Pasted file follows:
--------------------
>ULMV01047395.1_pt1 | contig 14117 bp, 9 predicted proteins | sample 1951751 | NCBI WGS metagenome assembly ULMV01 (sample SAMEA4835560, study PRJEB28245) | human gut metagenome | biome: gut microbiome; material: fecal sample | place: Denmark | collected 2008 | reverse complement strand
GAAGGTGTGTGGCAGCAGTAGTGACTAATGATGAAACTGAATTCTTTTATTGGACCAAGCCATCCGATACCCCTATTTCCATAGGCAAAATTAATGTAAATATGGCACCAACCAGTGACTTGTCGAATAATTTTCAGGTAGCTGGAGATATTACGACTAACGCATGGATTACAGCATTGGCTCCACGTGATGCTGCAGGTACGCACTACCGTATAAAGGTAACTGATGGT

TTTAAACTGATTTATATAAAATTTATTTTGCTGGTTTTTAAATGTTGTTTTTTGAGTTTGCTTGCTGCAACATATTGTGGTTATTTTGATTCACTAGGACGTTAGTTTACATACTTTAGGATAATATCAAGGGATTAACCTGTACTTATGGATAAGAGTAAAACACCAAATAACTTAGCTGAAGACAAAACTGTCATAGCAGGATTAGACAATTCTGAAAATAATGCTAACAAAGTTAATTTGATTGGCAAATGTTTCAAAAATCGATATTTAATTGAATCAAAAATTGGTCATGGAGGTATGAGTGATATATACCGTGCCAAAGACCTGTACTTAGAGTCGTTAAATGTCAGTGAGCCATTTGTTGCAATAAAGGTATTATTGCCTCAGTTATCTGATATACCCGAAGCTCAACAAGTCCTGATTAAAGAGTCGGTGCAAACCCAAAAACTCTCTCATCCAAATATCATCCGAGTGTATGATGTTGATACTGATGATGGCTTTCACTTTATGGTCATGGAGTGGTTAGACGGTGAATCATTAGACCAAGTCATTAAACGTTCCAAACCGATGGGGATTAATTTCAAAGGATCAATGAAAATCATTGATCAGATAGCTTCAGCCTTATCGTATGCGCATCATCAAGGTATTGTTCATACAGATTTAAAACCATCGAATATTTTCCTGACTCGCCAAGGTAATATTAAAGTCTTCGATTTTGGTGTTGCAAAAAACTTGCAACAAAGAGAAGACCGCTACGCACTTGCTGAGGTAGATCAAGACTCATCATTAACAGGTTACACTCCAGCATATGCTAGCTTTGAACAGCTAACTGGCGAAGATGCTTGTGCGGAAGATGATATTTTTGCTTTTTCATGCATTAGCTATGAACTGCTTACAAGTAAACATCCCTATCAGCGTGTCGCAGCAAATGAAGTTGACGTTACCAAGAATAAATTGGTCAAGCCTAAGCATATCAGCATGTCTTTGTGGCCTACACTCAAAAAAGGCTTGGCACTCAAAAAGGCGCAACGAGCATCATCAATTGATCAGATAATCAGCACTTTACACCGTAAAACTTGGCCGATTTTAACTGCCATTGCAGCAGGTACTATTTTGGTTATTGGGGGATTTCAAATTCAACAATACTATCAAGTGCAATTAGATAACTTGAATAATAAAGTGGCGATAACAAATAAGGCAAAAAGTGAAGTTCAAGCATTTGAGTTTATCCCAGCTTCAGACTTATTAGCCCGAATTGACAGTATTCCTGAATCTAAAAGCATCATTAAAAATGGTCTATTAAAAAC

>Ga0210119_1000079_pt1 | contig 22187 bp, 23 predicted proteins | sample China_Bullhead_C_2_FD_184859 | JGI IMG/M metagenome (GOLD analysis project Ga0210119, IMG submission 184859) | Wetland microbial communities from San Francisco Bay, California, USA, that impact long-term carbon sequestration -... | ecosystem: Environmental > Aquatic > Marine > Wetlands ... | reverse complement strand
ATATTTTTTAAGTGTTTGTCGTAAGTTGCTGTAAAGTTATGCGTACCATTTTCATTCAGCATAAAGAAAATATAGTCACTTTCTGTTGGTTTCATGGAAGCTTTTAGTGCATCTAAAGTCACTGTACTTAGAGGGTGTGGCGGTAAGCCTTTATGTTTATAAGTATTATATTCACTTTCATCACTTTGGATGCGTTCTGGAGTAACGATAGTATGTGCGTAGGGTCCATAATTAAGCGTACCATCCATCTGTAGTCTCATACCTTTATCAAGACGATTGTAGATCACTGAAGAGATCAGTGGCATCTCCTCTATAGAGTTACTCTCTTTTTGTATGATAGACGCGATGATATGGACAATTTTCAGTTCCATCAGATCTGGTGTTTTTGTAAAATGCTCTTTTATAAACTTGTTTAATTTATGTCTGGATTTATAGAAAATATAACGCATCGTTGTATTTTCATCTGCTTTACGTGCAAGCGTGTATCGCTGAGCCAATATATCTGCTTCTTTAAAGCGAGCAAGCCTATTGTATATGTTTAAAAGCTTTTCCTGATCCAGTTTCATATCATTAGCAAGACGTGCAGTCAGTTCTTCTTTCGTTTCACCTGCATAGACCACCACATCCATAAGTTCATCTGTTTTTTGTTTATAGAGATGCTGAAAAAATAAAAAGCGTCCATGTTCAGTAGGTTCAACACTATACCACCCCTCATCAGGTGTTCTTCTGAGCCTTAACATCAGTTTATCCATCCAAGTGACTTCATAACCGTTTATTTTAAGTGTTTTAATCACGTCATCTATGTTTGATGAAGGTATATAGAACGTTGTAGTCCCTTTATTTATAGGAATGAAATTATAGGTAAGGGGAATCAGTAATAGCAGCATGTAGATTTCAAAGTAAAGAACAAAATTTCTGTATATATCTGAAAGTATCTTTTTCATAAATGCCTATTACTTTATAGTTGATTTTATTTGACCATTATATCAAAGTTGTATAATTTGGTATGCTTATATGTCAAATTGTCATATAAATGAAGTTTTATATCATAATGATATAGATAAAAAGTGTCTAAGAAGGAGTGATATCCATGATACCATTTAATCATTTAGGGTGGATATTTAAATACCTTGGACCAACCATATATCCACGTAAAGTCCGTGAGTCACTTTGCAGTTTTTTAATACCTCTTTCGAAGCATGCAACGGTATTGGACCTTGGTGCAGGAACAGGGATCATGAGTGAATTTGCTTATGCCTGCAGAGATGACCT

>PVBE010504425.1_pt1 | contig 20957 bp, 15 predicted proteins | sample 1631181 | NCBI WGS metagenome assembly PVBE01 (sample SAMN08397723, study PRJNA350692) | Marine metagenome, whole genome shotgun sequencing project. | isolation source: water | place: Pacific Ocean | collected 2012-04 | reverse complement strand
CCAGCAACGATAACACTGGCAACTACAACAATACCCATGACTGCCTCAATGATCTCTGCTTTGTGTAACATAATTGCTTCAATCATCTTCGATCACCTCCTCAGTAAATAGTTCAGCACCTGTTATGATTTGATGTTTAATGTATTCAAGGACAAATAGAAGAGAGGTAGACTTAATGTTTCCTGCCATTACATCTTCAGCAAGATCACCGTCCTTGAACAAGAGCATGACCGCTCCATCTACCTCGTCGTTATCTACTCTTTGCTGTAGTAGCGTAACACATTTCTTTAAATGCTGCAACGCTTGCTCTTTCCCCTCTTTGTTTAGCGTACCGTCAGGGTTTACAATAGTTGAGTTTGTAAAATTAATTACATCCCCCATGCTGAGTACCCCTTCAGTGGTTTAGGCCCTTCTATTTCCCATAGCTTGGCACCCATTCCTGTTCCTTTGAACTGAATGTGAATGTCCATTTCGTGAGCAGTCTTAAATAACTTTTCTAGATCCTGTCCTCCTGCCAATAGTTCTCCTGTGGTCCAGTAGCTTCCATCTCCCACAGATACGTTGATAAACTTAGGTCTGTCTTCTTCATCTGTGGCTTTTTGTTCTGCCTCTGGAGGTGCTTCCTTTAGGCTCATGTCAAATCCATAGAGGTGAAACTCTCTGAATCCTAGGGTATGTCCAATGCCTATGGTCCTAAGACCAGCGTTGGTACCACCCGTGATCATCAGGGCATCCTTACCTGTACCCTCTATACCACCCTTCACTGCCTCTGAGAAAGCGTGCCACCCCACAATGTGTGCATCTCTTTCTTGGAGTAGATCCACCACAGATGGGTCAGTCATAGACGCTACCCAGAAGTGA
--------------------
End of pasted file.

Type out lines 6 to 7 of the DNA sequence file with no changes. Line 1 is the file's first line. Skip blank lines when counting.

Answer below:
>PVBE010504425.1_pt1 | contig 20957 bp, 15 predicted proteins | sample 1631181 | NCBI WGS metagenome assembly PVBE01 (sample SAMN08397723, study PRJNA350692) | Marine metagenome, whole genome shotgun sequencing project. | isolation source: water | place: Pacific Ocean | collected 2012-04 | reverse complement strand
CCAGCAACGATAACACTGGCAACTACAACAATACCCATGACTGCCTCAATGATCTCTGCTTTGTGTAACATAATTGCTTCAATCATCTTCGATCACCTCCTCAGTAAATAGTTCAGCACCTGTTATGATTTGATGTTTAATGTATTCAAGGACAAATAGAAGAGAGGTAGACTTAATGTTTCCTGCCATTACATCTTCAGCAAGATCACCGTCCTTGAACAAGAGCATGACCGCTCCATCTACCTCGTCGTTATCTACTCTTTGCTGTAGTAGCGTAACACATTTCTTTAAATGCTGCAACGCTTGCTCTTTCCCCTCTTTGTTTAGCGTACCGTCAGGGTTTACAATAGTTGAGTTTGTAAAATTAATTACATCCCCCATGCTGAGTACCCCTTCAGTGGTTTAGGCCCTTCTATTTCCCATAGCTTGGCACCCATTCCTGTTCCTTTGAACTGAATGTGAATGTCCATTTCGTGAGCAGTCTTAAATAACTTTTCTAGATCCTGTCCTCCTGCCAATAGTTCTCCTGTGGTCCAGTAGCTTCCATCTCCCACAGATACGTTGATAAACTTAGGTCTGTCTTCTTCATCTGTGGCTTTTTGTTCTGCCTCTGGAGGTGCTTCCTTTAGGCTCATGTCAAATCCATAGAGGTGAAACTCTCTGAATCCTAGGGTATGTCCAATGCCTATGGTCCTAAGACCAGCGTTGGTACCACCCGTGATCATCAGGGCATCCTTACCTGTACCCTCTATACCACCCTTCACTGCCTCTGAGAAAGCGTGCCACCCCACAATGTGTGCATCTCTTTCTTGGAGTAGATCCACCACAGATGGGTCAGTCATAGACGCTACCCAGAAGTGA